<<The family taking HSR to Disneyland will not have the use of their automobile at their destination so they will continue to drive, saving the cost of car rental when they arrive.>>
ODB, Here you are WAY OUT OF TOUCH. There is already a well established "Disneyland Express" bus that runs hourly from LAX to the "Disneyland Resort" for $32 RT for adults, $25 RT for children, and I have seen it more than fill up with passengers who DO NOT WANT cars at Disneyland. Plus, many more people fly into John Wayne Airport in Orange County and take the express vans and buses to their hotels.
Posted by Sharon, a resident of the Midtown neighborhood, on Feb 19, 2009 at 8:45 pm
With the advances in telecommuting there will be less need for most business travel, with smaller cars the freeway capacity will increase for personal travel.
Last month I tried the LA metro from LAX to downtown LA, what a disaster-- it takes longer than the bus and is called the Blue Gang line for good reason, I doubt that 15% had a ticket it was gang land experience.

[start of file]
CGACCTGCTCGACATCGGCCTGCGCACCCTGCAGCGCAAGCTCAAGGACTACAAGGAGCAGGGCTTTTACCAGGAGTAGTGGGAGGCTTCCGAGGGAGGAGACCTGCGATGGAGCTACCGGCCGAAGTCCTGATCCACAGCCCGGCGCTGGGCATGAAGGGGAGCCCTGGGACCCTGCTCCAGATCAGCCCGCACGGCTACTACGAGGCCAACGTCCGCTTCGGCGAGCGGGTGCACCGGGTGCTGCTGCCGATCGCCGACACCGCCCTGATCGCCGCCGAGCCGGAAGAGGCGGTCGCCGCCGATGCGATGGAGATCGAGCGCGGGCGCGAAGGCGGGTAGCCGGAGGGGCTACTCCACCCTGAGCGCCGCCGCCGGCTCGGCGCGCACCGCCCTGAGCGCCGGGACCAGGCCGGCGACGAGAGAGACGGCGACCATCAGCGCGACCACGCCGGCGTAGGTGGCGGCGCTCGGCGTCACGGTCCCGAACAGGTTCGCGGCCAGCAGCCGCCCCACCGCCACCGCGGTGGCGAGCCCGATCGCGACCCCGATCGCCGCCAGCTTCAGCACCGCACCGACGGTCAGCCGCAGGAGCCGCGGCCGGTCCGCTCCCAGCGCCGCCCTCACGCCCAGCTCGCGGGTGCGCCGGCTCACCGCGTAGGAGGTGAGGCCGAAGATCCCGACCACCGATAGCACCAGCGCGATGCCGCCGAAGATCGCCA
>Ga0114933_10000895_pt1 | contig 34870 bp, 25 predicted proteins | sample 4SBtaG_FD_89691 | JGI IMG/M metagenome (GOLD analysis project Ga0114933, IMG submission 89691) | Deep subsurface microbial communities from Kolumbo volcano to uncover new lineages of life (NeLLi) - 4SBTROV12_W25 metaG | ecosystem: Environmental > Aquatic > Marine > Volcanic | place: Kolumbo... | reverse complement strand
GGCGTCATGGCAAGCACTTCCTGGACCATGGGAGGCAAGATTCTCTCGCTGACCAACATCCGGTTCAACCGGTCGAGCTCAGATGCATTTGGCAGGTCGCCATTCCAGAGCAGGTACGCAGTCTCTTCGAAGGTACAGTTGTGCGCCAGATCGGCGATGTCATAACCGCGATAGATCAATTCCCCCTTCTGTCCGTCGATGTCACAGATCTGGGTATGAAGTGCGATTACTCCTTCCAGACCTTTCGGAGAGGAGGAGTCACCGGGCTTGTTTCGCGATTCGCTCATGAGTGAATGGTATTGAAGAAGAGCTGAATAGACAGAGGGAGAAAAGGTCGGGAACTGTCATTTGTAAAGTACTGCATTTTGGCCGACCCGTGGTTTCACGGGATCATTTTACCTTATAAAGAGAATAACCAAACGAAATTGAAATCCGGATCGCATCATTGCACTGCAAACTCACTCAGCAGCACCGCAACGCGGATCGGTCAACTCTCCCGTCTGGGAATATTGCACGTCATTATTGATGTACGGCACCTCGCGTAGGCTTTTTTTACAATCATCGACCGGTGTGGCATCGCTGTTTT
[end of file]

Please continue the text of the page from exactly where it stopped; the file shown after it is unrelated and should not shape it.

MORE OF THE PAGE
HSR will not work in CA, it is too vulnerable to terrorist attack, too expensive and people will not use it.
Europe and the East Coast were built around trains and trolleys, California was built around cars.
We can have high speed and high fuel efficient car based systems here that people will use.
If you want to see what public transportation in California will look like get the Blue "Gang" Train from LAX to downtown, at your own risk of course, there is no security, but it opens your eyes to the delusions of public transportation in CA
Posted by Kate, a resident of the Duveneck/St. Francis neighborhood, on Feb 19, 2009 at 9:12 pm